A $100 million-plus business park which also includes a high-density residential housing precinct will add another dimension to Pāpāmoa as its population continues to surge.
Companies that were ''starved'' for land have been eyeing up the suburb, which is expected to accommodate 47 per cent of new Tauranga residents by 2028.
Pāpāmoa Junction is set on 6ha at Parton Rd and 29 of the 43 sites available are already going under contract.
Carrus managing director Scott Adams said it bought the site more than 10 years ago and had been looking for the right opportunity to develop the land.
"We now feel the market is ready for a more intensive mixed-use residential/commercial development to take advantage of the site's unique high profile location.
"Pāpāmoa Junction will be first and foremost a business park, but with approximately 50 planned residential dwellings facing north over the Wairakei Reserve."
He said the retail value of the land will be about $40m but the finished development would be worth well over $100m.
Adams also imagined this size development would create at least 200 to 300 new jobs.
"The Western Bay is suffering the worst land supply crisis in its history and this development will only meet a small portion of the demand for land in our region."
Earthworks at Pāpāmoa Junction had started and the first titles were expected to be released in October 2021.
Colliers International Tauranga managing director Simon Clark said demand for the subdivision had been extremely high.
"We already have people lining up for particular sections and have a great mix of commercial users already confirmed. This will be quite significant for Pāpāmoa as we haven't seen a commercial subdivision released to the market for 10 to 15 years."
The development would have internal trade supply, showrooms and light industry with offices, while the periphery had the potential to accommodate more intensive commercial users such as medical, hospitality, convenience and bulk retail as well as office buildings.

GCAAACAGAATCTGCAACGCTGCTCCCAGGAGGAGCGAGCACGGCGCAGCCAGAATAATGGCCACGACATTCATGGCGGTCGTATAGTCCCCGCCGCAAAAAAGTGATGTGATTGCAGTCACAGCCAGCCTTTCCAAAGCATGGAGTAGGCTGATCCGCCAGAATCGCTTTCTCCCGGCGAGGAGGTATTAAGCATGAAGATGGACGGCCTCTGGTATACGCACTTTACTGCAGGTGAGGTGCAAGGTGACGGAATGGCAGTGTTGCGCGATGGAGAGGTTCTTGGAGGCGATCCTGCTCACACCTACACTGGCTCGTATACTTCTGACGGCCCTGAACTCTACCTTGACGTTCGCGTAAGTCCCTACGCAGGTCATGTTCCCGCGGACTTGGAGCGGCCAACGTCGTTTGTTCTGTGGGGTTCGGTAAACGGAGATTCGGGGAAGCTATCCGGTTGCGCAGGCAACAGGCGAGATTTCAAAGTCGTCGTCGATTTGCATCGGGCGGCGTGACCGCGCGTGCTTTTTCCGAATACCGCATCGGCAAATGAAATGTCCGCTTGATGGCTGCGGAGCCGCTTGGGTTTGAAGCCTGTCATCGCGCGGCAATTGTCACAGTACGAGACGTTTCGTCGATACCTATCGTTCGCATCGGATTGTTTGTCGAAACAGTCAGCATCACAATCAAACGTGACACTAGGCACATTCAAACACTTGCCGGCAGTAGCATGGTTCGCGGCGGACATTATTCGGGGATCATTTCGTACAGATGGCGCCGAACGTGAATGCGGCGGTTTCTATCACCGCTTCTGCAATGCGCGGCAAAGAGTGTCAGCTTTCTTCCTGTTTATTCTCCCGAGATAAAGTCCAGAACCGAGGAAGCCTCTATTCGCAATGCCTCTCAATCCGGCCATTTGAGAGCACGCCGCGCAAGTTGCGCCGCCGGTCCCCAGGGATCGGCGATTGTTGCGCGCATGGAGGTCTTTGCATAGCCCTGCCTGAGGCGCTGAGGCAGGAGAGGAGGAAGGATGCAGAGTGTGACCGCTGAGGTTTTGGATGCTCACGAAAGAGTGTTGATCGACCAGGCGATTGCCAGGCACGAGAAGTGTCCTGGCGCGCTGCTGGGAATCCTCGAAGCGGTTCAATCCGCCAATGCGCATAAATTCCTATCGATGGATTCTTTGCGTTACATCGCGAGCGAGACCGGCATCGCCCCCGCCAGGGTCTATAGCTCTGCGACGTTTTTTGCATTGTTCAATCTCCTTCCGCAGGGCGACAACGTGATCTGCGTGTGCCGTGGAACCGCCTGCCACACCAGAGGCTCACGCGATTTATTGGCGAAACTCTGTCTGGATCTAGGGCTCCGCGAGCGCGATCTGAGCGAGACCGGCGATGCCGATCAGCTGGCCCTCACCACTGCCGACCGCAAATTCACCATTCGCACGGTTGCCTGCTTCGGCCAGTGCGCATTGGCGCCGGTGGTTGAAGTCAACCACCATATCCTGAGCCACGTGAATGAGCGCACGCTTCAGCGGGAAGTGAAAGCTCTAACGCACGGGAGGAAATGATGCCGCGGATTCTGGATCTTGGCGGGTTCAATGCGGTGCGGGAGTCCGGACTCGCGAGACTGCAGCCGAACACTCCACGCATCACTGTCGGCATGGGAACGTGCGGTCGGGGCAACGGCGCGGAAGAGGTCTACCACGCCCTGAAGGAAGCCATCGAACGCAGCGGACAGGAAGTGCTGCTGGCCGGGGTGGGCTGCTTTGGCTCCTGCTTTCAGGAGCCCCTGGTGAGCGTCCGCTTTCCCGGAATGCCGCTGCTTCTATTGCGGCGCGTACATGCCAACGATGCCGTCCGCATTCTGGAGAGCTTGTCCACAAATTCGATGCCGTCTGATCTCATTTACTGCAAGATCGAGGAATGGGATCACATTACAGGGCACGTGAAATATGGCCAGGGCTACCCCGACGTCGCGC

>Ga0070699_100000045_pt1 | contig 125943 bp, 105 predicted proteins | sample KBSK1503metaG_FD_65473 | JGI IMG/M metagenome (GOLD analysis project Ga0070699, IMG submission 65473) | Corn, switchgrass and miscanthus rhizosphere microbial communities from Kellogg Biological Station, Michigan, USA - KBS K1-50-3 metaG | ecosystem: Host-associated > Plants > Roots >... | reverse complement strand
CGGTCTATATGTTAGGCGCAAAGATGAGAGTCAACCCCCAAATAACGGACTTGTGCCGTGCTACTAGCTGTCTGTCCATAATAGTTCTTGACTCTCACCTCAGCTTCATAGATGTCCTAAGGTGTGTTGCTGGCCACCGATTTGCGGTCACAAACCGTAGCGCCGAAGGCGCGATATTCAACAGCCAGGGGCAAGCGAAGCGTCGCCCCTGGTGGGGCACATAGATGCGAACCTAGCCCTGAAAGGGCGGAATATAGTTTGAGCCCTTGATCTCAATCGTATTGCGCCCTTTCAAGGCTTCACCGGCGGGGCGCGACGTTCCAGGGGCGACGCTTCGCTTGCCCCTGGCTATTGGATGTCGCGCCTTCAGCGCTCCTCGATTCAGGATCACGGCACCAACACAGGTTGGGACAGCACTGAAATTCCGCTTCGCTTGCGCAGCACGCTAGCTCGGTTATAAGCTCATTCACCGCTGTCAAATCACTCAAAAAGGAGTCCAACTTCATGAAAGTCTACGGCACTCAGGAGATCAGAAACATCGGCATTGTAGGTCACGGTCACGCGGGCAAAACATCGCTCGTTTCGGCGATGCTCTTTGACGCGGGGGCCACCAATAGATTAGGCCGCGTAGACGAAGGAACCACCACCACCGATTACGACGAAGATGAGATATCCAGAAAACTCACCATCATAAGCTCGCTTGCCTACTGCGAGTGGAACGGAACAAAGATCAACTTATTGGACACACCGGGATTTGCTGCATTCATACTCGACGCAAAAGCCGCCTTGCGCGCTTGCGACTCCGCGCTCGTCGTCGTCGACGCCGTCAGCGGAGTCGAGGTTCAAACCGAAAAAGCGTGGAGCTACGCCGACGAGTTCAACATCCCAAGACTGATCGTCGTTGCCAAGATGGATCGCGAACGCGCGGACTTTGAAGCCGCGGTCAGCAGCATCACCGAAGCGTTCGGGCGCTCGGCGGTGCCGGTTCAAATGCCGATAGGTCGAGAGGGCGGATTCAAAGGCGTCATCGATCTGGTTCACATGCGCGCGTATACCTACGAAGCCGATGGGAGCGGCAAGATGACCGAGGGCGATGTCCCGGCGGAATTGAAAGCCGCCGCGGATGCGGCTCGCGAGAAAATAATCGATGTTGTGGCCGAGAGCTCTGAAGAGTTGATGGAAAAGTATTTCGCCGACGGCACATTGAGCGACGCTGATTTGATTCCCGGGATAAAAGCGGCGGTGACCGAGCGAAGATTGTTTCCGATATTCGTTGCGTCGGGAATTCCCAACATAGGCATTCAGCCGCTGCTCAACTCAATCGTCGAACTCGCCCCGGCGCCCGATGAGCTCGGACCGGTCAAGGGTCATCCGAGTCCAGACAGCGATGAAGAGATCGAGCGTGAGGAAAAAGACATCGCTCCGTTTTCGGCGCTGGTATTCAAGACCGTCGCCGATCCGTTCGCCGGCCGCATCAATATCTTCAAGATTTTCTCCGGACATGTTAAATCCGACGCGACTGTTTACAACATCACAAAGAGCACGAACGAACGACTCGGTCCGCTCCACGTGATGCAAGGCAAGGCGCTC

"You can have any number of combinations of office, warehouse, showroom and that type of thing."
Meanwhile, on the northern side overlooking the Wairakei Reserve would be a medium- to high-density residential housing precinct.
''So it will be a comprehensive mixed-use development. There will be a substantial terraced housing development and some of the commercial buildings could also have apartments above."
Barrett Homes business development manager Mark Day said the firm was planning a residential development and a commercial building at Pāpāmoa Junction.
"We are looking at about 44 to 47 townhouses as well as a commercial building."
The site had high visibility and was in a great location, Day said.
"It is going to be one of the best commercial corners in Pāpāmoa and at some point everyone is going to have to drive past it. The mix of tenants as well as being close to schools and a straight walk to the beach are other bonuses."
Tauranga Chamber of Commerce chief executive Matt Cowley said Pāpāmoa was a growing community, which was becoming ever more self-sufficient.
Traffic and lifestyle were the main reasons why Pāpāmoa was becoming more attractive for businesses.
"Some are able to work close to home and close to clients who want to avoid the hustles of going into central Tauranga."
Priority One chief executive Nigel Tutt said there was a shortage of available land across the city.
"So it's great to see a development of this type move ahead. Carrus is a proven performer and will be well placed to meet residential and commercial sector demands in this mixed-use development."
Mount Maunganui/Pāpāmoa ward councillor Steve Morris said the development would be good for the construction sector.
At the moment, operations in the commercial sector were also insufficient for a suburb of 30,000, he said.
"You know, to get anything done sometimes you actually have to leave the suburb. So there is an opportunity there, depending on what the offering and mix is, to improve the commercial offering in Pāpāmoa."
But Morris was still concerned about infrastructure, and while growth created employment it was not keeping up with the increasing population.
Papamoa Unlimited Event & Marketing manager Julia Manktelow said it was a hugely exciting time for the Pāpāmoa area as "we experience significant growth both in the residential and commercial sectors".
"[It is a] clear reflection of the ever-growing interest in our beautiful backyard and the wonderful lifestyle that our little beach town has to offer. We have watched our businesses pivot through this challenging year, which has been backed by phenomenal support from the local market."
Tauranga City Council planning projects team leader Campbell Larking said in Pāpāmoa, the council supports the development and delivery of commercial and residential growth through its long-term planning and delivery of infrastructure.
"Specifically, council has been working with landowners and developers in the Pāpāmoa East area for over 15 years, which has included the rezoning of commercial and residential land for new growth, such as within the Wairakei Urban Growth Area. ''
The council was also progressing a range of projects on its own, and also through the SmartGrowth partnership and as part of the Urban Form and Transport Initiative, he said.